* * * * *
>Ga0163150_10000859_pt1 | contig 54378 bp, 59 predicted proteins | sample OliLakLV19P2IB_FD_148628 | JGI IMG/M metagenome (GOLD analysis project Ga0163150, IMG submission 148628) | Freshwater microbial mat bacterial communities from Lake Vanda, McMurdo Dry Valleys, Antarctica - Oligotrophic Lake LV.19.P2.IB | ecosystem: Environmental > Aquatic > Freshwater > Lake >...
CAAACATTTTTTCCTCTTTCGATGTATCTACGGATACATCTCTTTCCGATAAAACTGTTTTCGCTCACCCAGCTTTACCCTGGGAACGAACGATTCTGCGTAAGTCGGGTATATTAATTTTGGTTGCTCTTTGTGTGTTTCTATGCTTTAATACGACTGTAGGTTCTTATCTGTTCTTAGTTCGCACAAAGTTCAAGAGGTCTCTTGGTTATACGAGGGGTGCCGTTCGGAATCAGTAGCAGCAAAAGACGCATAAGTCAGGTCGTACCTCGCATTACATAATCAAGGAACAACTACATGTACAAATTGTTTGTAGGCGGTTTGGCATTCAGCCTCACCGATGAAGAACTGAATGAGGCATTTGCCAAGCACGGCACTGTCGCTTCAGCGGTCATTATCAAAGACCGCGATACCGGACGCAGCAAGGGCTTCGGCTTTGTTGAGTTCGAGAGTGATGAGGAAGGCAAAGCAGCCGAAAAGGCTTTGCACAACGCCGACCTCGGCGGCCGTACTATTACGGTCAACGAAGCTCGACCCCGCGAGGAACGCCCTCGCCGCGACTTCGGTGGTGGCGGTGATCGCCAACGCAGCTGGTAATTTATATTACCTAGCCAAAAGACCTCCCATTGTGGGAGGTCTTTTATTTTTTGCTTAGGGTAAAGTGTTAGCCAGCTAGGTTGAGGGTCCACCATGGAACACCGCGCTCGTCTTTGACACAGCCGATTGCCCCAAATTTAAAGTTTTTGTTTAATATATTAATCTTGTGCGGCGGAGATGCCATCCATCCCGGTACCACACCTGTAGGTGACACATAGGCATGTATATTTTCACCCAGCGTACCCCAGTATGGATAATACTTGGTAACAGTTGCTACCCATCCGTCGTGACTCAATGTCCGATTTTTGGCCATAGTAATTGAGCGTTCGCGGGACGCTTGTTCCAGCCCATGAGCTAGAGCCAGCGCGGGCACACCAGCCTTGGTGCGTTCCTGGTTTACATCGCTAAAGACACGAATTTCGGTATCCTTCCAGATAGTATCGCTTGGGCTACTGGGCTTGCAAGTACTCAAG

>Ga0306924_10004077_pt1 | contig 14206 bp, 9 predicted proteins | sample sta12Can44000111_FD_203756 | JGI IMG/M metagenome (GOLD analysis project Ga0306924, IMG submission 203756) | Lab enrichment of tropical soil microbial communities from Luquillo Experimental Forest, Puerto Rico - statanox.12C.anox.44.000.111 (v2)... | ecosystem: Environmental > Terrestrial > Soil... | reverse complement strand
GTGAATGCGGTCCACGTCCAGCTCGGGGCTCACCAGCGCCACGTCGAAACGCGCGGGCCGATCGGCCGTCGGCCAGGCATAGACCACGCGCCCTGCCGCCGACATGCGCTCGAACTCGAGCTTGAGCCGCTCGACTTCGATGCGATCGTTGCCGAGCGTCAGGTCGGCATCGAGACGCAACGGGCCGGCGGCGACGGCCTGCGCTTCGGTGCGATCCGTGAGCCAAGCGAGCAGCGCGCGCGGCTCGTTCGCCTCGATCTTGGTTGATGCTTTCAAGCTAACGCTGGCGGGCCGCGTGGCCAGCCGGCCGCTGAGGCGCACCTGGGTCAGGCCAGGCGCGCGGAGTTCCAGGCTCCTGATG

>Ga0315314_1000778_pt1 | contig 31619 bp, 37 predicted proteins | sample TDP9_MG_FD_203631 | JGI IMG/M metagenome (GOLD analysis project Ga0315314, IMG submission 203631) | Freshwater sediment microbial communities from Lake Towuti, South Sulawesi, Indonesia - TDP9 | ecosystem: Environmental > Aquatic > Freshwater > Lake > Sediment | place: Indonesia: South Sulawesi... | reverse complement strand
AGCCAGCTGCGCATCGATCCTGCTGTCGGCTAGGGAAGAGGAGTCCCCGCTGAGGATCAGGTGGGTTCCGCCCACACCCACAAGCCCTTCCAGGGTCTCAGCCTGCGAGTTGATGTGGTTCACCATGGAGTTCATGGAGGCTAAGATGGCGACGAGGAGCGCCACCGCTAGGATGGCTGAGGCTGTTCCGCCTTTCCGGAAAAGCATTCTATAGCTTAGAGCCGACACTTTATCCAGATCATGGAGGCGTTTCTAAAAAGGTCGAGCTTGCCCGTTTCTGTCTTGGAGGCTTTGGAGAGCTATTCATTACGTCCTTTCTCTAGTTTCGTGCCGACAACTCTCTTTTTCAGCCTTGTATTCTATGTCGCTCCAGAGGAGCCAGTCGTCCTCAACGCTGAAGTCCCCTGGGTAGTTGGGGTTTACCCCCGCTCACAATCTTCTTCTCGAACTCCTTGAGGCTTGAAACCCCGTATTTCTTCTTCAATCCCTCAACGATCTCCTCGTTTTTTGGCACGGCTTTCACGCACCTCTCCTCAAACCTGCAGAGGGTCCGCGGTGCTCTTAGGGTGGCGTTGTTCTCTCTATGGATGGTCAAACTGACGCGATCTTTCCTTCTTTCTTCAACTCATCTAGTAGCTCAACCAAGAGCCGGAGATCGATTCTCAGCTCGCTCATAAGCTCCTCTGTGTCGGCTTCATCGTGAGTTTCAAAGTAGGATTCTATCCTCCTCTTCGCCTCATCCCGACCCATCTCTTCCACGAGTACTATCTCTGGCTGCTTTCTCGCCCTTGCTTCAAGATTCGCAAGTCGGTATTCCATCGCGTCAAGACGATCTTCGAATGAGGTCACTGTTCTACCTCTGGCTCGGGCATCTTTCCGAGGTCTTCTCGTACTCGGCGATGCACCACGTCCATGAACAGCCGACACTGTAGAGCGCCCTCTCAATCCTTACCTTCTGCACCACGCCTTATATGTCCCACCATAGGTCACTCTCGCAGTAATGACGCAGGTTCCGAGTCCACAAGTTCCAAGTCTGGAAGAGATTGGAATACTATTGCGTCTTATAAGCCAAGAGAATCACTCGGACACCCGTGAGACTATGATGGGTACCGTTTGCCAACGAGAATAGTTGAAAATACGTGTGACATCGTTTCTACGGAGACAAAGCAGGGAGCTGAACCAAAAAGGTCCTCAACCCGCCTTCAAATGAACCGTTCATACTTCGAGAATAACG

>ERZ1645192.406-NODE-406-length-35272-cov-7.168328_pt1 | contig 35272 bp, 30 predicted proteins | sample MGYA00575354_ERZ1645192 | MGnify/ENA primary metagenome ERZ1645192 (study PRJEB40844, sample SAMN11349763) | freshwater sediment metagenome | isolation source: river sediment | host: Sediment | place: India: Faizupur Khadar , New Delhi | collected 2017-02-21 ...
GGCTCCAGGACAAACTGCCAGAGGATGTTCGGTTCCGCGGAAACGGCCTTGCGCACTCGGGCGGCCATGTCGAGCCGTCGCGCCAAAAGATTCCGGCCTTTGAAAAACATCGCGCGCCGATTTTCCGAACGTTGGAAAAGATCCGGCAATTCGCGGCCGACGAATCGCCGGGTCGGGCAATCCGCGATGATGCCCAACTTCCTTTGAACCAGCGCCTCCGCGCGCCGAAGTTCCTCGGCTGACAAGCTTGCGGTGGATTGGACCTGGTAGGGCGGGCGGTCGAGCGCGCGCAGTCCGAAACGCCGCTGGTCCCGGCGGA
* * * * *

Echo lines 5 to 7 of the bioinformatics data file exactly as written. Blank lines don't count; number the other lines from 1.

>Ga0315314_1000778_pt1 | contig 31619 bp, 37 predicted proteins | sample TDP9_MG_FD_203631 | JGI IMG/M metagenome (GOLD analysis project Ga0315314, IMG submission 203631) | Freshwater sediment microbial communities from Lake Towuti, South Sulawesi, Indonesia - TDP9 | ecosystem: Environmental > Aquatic > Freshwater > Lake > Sediment | place: Indonesia: South Sulawesi... | reverse complement strand
AGCCAGCTGCGCATCGATCCTGCTGTCGGCTAGGGAAGAGGAGTCCCCGCTGAGGATCAGGTGGGTTCCGCCCACACCCACAAGCCCTTCCAGGGTCTCAGCCTGCGAGTTGATGTGGTTCACCATGGAGTTCATGGAGGCTAAGATGGCGACGAGGAGCGCCACCGCTAGGATGGCTGAGGCTGTTCCGCCTTTCCGGAAAAGCATTCTATAGCTTAGAGCCGACACTTTATCCAGATCATGGAGGCGTTTCTAAAAAGGTCGAGCTTGCCCGTTTCTGTCTTGGAGGCTTTGGAGAGCTATTCATTACGTCCTTTCTCTAGTTTCGTGCCGACAACTCTCTTTTTCAGCCTTGTATTCTATGTCGCTCCAGAGGAGCCAGTCGTCCTCAACGCTGAAGTCCCCTGGGTAGTTGGGGTTTACCCCCGCTCACAATCTTCTTCTCGAACTCCTTGAGGCTTGAAACCCCGTATTTCTTCTTCAATCCCTCAACGATCTCCTCGTTTTTTGGCACGGCTTTCACGCACCTCTCCTCAAACCTGCAGAGGGTCCGCGGTGCTCTTAGGGTGGCGTTGTTCTCTCTATGGATGGTCAAACTGACGCGATCTTTCCTTCTTTCTTCAACTCATCTAGTAGCTCAACCAAGAGCCGGAGATCGATTCTCAGCTCGCTCATAAGCTCCTCTGTGTCGGCTTCATCGTGAGTTTCAAAGTAGGATTCTATCCTCCTCTTCGCCTCATCCCGACCCATCTCTTCCACGAGTACTATCTCTGGCTGCTTTCTCGCCCTTGCTTCAAGATTCGCAAGTCGGTATTCCATCGCGTCAAGACGATCTTCGAATGAGGTCACTGTTCTACCTCTGGCTCGGGCATCTTTCCGAGGTCTTCTCGTACTCGGCGATGCACCACGTCCATGAACAGCCGACACTGTAGAGCGCCCTCTCAATCCTTACCTTCTGCACCACGCCTTATATGTCCCACCATAGGTCACTCTCGCAGTAATGACGCAGGTTCCGAGTCCACAAGTTCCAAGTCTGGAAGAGATTGGAATACTATTGCGTCTTATAAGCCAAGAGAATCACTCGGACACCCGTGAGACTATGATGGGTACCGTTTGCCAACGAGAATAGTTGAAAATACGTGTGACATCGTTTCTACGGAGACAAAGCAGGGAGCTGAACCAAAAAGGTCCTCAACCCGCCTTCAAATGAACCGTTCATACTTCGAGAATAACG

>ERZ1645192.406-NODE-406-length-35272-cov-7.168328_pt1 | contig 35272 bp, 30 predicted proteins | sample MGYA00575354_ERZ1645192 | MGnify/ENA primary metagenome ERZ1645192 (study PRJEB40844, sample SAMN11349763) | freshwater sediment metagenome | isolation source: river sediment | host: Sediment | place: India: Faizupur Khadar , New Delhi | collected 2017-02-21 ...